2 April 2024

An ode to two orbs of light

Content note: this piece contains brief mentions of misgendering and family abuse 


“I wish everyone could just be orbs of light. No physical bodies, but we’d get to pick what colour our light was”. Me, aged 5, having crafted the most accurate description of my gender, identity and self. 


I knew gender wasn’t real before I even began school, though slowly I learnt I had to keep that to myself. People weren’t ready for it, clearly. I longed for “adulthood” when I could rid myself of all the things I had to pretend I didn’t know for the sake of everyone else. I could finally be the me I had been denying myself for all these years for everyone else’s comfort.  


I turned 18 and things didn’t magically become easier. The magic carriage didn’t turn back into the pumpkin. I was in hospital, and to commemorate this mystical day of adulthood, I overheard a fellow nurse tell a patient “she’s making life miserable for everyone, and yes, she’s a she”. Apparently, I was the she in question, devastating everyone by daring to ask to not be misgendered. It felt like walking off stage, ready to undress, but my actual clothes were replaced by another costume. The adult my little self needed me to become didn’t have the power to be that.  


Then I met him. A modern meet-cute thanks to a Bumble glitch that showed us each other’s profiles despite being outside of our area ranges. At the time, we were both they/them-s, and already, not having to explain that was a relief.  


I didn’t have to tell him about my orb of light, because he had one too.  


Being safe and warm and embraced in an expansive and never-ending space of trust led us both to realise there was even more to our orbs than we had thought before. “Have you ever thought about changing your pronouns, maybe to include he?” I blurted to him. “I’ve actually been wanting to bring that up with you… how did you know?”. A few months later we had a similar conversation about his name. He’d been thinking about it but hadn’t said anything. I had a feeling that just turned itself into words. 


The relief of us both not having to explain the *trans thing*, continued to evolve. It became like being in the deepest part of the ocean, no light to be found, and yet seeing everything clearly. Each bacteria cell, each tiny movement, each heartbeat from a critter, was immediately clear to me. More than that, he could see every part of me, every ray of light shining from my orb, without me needing to say anything. The coldness and tiredness I was used to was replaced by warmth and alertness.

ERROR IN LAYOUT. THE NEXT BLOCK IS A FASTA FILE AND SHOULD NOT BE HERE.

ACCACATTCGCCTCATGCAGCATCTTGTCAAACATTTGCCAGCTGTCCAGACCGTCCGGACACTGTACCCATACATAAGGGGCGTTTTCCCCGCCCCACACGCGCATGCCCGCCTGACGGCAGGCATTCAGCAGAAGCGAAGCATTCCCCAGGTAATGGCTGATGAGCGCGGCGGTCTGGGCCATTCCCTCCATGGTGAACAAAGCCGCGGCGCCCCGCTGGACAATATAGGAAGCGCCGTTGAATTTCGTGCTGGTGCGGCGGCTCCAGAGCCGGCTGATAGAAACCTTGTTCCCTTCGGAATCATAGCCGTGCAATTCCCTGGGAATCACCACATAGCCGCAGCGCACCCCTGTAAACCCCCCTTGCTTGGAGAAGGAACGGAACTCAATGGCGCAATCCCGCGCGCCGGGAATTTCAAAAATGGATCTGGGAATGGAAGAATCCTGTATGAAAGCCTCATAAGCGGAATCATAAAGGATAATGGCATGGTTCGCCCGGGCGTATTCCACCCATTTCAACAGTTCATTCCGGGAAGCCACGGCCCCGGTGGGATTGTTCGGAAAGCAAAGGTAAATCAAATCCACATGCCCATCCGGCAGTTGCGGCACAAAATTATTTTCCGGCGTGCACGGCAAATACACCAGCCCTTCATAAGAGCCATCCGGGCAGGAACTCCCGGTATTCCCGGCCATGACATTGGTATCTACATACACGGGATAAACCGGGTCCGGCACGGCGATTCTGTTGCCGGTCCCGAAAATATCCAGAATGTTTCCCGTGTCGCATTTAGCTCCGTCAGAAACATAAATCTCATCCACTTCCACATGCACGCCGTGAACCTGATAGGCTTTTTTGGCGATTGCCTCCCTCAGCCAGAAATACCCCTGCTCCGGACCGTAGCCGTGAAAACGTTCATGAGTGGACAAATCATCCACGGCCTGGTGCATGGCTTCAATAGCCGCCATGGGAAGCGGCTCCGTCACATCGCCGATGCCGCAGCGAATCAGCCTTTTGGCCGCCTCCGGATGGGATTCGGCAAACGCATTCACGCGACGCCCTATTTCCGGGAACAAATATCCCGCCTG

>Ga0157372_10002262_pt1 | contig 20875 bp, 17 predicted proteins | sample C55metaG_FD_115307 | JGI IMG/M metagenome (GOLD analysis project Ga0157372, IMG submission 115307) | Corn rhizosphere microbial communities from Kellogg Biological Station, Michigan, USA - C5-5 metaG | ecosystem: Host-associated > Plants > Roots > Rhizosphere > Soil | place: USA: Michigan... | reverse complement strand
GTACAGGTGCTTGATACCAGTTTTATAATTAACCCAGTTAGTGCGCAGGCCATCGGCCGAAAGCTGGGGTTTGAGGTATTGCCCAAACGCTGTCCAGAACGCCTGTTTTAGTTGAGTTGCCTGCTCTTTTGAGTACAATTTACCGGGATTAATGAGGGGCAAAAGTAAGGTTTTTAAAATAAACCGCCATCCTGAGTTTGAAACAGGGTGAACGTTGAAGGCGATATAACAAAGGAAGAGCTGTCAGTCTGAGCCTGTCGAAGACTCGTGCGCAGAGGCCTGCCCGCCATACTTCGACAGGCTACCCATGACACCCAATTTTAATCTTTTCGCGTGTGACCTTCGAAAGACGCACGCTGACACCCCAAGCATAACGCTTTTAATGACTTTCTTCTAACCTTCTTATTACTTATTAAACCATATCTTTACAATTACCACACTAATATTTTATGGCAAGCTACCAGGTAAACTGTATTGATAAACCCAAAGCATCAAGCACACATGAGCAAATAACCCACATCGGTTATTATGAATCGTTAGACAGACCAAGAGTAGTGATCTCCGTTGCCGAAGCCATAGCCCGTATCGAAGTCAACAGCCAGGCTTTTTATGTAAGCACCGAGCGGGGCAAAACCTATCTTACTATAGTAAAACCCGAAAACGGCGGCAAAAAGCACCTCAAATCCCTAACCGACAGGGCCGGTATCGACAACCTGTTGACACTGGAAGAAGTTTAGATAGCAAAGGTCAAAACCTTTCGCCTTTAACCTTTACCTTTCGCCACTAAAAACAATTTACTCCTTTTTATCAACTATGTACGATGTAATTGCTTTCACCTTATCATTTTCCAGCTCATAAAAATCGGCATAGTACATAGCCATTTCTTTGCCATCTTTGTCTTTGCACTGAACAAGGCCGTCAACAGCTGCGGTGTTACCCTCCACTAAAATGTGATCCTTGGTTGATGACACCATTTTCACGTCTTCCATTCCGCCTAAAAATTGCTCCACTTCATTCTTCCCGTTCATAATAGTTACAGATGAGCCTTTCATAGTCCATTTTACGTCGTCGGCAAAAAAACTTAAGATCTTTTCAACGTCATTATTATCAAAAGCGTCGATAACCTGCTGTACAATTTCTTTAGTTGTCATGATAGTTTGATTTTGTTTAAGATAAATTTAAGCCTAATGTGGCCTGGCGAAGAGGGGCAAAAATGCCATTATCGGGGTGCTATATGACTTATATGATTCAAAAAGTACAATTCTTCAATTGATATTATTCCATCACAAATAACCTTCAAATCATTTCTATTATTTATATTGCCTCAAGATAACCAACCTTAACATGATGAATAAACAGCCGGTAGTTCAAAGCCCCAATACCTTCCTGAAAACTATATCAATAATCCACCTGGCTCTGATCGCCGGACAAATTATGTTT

The understanding he and I have of each other is more than just science. I’m sure there is something scientific that explains how two autistic trans people falling in love makes perfect sense, but it is more than that. Each time I made myself smaller, a part of my light broke off and drifted into the distance. But with him, I challenge myself to take up the space. He watches and stands in front of me, his hands behind his back, ready to reveal the bouquet of light and colour and joy that I thought I’d lost. 


Other people don’t feel this. Sometimes that makes me sad, because this is just about the greatest feeling I can possibly imagine. Sometimes it makes me happy, knowing that I get this glorious, insurmountably beautiful thing and I don’t have to share it. But most of the time, I don’t even think about that, because I don’t need to. Our love is about no one, but us, even if they might be the people that created the wounds that were healed by our love.  


I am still unlearning my knee-jerk reaction to the word family. Even reading the word sometimes makes me clench my jaw, grind my teeth, ball my fists. Families are something we never consented to being a part of, and yet, they are supposedly the most important thing of all. It is this rhetoric, perpetuated, not only by our world, but my very own ‘family’ that created and fed the guilt inside me for validly resenting them for the abuse I endured. Each time a member of my ‘family’ would say “I love you”, something deep inside me would grab the words from mid-air, gobble them down and give me a stomach ache. 


And then, I found actual family. Me, him and the cats. Whenever there was pain, bright orange beams of love and warmth came towards us from each other via the strands of wool that connected us. It became more than just love between me and each of them, but a love between, and for, the four of us. I used to think that no one would ever be able to see how special each of my cats were, and I was okay with that. But then he came along, saw them and me for everything we are and it surged light and energy through us all. We are family, I know it to be true.  


When I was 6, for Book Week, I dressed up as “a ladybug on the ground of a forest in a princess book”. Nobody got it, but that was the closest I could get to seeing myself in those stories, a little bug, drawn for visual effect. As a child, to survive, I hid myself, at least from everyone else. I clung to little moments of selfhood, when I was entirely alone, unperceived. Those moments were sacred, yet somehow, something I knew I must keep to myself.  


Now though, waking up each morning, and looking over to him, seeing another orb emitting as much light as I do, I am reminded I must be me as brightly as possible. 

 Written by Is Hay (they/he)- LGBTQ+ community member


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